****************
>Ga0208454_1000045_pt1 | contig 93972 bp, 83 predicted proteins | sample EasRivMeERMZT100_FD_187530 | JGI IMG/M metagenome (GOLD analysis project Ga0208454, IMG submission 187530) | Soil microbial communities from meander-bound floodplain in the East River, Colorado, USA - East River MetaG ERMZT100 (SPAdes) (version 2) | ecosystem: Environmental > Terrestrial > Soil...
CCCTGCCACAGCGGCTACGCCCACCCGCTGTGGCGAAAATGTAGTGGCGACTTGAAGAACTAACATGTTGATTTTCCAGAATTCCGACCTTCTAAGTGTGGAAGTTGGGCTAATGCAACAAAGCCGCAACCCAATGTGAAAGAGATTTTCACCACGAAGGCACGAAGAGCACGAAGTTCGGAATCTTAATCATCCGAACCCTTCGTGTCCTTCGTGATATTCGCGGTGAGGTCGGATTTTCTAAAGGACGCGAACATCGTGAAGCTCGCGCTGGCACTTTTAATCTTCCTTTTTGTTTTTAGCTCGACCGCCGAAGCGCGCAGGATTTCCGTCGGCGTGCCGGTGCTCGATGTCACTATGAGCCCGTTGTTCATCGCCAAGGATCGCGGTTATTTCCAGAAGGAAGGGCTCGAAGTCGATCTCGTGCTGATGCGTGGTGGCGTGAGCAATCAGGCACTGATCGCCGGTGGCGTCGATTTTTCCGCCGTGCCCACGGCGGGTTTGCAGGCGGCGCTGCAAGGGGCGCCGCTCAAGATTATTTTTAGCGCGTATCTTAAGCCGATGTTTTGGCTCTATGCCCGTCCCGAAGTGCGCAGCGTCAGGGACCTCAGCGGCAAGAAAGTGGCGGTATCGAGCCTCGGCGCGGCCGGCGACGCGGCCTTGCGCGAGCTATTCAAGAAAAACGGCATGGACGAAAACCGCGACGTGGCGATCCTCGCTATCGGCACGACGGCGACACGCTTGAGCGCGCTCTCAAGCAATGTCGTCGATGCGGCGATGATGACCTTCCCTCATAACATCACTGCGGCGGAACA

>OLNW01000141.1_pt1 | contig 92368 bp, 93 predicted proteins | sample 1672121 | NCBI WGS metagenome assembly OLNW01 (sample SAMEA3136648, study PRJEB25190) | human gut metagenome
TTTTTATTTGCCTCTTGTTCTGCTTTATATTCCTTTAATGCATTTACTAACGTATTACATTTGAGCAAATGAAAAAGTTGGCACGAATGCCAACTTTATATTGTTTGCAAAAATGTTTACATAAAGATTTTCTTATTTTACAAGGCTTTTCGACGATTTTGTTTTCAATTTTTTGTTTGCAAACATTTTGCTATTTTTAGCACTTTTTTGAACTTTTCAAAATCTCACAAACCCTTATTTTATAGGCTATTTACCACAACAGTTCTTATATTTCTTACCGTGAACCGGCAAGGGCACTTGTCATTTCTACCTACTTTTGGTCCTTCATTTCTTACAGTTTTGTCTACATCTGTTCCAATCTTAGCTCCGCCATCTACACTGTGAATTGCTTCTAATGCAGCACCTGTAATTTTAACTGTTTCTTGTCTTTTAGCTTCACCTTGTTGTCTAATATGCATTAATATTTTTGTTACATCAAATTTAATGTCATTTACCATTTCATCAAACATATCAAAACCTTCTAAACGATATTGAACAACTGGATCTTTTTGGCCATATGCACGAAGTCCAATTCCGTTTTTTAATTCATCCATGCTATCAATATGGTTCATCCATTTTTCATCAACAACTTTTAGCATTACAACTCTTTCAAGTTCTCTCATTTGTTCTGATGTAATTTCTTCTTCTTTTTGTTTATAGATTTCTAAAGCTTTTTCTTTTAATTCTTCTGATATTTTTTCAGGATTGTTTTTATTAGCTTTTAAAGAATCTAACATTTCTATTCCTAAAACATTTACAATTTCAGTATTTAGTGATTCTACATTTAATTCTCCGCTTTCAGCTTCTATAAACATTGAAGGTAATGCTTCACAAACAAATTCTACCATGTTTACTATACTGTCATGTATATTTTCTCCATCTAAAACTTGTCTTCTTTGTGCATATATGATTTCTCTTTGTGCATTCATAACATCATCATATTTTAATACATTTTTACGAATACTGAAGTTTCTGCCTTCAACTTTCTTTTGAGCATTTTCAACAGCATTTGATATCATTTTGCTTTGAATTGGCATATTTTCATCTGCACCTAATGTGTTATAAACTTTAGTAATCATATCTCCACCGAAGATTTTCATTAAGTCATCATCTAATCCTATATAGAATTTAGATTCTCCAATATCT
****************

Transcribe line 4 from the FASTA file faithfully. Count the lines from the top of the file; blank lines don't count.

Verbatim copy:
TTTTTATTTGCCTCTTGTTCTGCTTTATATTCCTTTAATGCATTTACTAACGTATTACATTTGAGCAAATGAAAAAGTTGGCACGAATGCCAACTTTATATTGTTTGCAAAAATGTTTACATAAAGATTTTCTTATTTTACAAGGCTTTTCGACGATTTTGTTTTCAATTTTTTGTTTGCAAACATTTTGCTATTTTTAGCACTTTTTTGAACTTTTCAAAATCTCACAAACCCTTATTTTATAGGCTATTTACCACAACAGTTCTTATATTTCTTACCGTGAACCGGCAAGGGCACTTGTCATTTCTACCTACTTTTGGTCCTTCATTTCTTACAGTTTTGTCTACATCTGTTCCAATCTTAGCTCCGCCATCTACACTGTGAATTGCTTCTAATGCAGCACCTGTAATTTTAACTGTTTCTTGTCTTTTAGCTTCACCTTGTTGTCTAATATGCATTAATATTTTTGTTACATCAAATTTAATGTCATTTACCATTTCATCAAACATATCAAAACCTTCTAAACGATATTGAACAACTGGATCTTTTTGGCCATATGCACGAAGTCCAATTCCGTTTTTTAATTCATCCATGCTATCAATATGGTTCATCCATTTTTCATCAACAACTTTTAGCATTACAACTCTTTCAAGTTCTCTCATTTGTTCTGATGTAATTTCTTCTTCTTTTTGTTTATAGATTTCTAAAGCTTTTTCTTTTAATTCTTCTGATATTTTTTCAGGATTGTTTTTATTAGCTTTTAAAGAATCTAACATTTCTATTCCTAAAACATTTACAATTTCAGTATTTAGTGATTCTACATTTAATTCTCCGCTTTCAGCTTCTATAAACATTGAAGGTAATGCTTCACAAACAAATTCTACCATGTTTACTATACTGTCATGTATATTTTCTCCATCTAAAACTTGTCTTCTTTGTGCATATATGATTTCTCTTTGTGCATTCATAACATCATCATATTTTAATACATTTTTACGAATACTGAAGTTTCTGCCTTCAACTTTCTTTTGAGCATTTTCAACAGCATTTGATATCATTTTGCTTTGAATTGGCATATTTTCATCTGCACCTAATGTGTTATAAACTTTAGTAATCATATCTCCACCGAAGATTTTCATTAAGTCATCATCTAATCCTATATAGAATTTAGATTCTCCAATATCT